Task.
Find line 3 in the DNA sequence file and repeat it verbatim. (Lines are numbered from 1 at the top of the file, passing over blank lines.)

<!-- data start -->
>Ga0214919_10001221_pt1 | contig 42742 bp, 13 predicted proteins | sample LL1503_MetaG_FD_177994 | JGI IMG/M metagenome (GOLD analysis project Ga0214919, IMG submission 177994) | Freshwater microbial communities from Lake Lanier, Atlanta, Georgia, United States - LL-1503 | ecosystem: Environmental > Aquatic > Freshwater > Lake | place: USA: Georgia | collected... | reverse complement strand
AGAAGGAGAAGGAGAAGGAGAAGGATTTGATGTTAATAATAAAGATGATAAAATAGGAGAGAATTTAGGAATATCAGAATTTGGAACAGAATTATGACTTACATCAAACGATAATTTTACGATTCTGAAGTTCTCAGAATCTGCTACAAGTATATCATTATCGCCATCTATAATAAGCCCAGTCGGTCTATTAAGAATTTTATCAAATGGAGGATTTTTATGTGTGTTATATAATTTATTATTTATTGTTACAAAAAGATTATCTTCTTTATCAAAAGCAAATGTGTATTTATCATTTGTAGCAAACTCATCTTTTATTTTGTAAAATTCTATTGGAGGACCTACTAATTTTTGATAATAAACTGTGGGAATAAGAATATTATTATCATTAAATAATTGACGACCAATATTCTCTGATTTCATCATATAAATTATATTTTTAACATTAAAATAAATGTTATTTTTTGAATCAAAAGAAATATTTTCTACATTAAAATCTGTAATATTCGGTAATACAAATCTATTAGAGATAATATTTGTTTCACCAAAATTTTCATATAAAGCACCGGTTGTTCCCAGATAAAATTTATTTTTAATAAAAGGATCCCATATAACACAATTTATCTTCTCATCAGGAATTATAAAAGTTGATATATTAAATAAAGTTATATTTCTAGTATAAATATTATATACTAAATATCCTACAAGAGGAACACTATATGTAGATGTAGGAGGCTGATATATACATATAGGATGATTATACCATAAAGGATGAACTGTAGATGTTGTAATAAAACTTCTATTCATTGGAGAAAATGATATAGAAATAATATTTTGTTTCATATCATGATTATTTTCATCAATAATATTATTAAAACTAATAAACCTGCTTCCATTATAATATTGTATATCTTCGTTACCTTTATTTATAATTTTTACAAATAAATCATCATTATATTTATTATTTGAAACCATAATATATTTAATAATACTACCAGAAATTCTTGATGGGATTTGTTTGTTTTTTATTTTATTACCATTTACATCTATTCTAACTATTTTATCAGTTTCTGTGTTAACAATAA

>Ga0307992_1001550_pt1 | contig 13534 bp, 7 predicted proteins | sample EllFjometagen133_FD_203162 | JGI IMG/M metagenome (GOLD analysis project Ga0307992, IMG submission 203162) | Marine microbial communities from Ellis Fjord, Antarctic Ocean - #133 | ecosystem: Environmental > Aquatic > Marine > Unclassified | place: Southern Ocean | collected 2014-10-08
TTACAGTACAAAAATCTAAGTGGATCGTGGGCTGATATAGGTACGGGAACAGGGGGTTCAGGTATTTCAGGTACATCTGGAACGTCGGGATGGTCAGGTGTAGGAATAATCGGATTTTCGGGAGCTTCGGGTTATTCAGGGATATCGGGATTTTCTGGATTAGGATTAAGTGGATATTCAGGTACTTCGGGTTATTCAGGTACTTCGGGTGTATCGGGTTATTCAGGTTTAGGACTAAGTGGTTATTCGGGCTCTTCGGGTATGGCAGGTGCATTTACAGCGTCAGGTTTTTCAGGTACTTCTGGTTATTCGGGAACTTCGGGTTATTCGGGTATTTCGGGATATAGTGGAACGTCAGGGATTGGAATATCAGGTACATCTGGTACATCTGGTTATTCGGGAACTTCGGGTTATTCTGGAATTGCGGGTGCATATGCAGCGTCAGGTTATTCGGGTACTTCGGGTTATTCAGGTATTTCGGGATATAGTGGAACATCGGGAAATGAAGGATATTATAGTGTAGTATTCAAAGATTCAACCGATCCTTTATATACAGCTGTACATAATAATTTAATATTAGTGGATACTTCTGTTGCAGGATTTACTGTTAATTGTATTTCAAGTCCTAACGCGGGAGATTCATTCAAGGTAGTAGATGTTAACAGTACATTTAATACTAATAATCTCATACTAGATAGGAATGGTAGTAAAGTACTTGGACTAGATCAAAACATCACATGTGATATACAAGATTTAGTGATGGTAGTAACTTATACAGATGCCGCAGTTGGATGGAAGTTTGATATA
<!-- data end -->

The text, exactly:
>Ga0307992_1001550_pt1 | contig 13534 bp, 7 predicted proteins | sample EllFjometagen133_FD_203162 | JGI IMG/M metagenome (GOLD analysis project Ga0307992, IMG submission 203162) | Marine microbial communities from Ellis Fjord, Antarctic Ocean - #133 | ecosystem: Environmental > Aquatic > Marine > Unclassified | place: Southern Ocean | collected 2014-10-08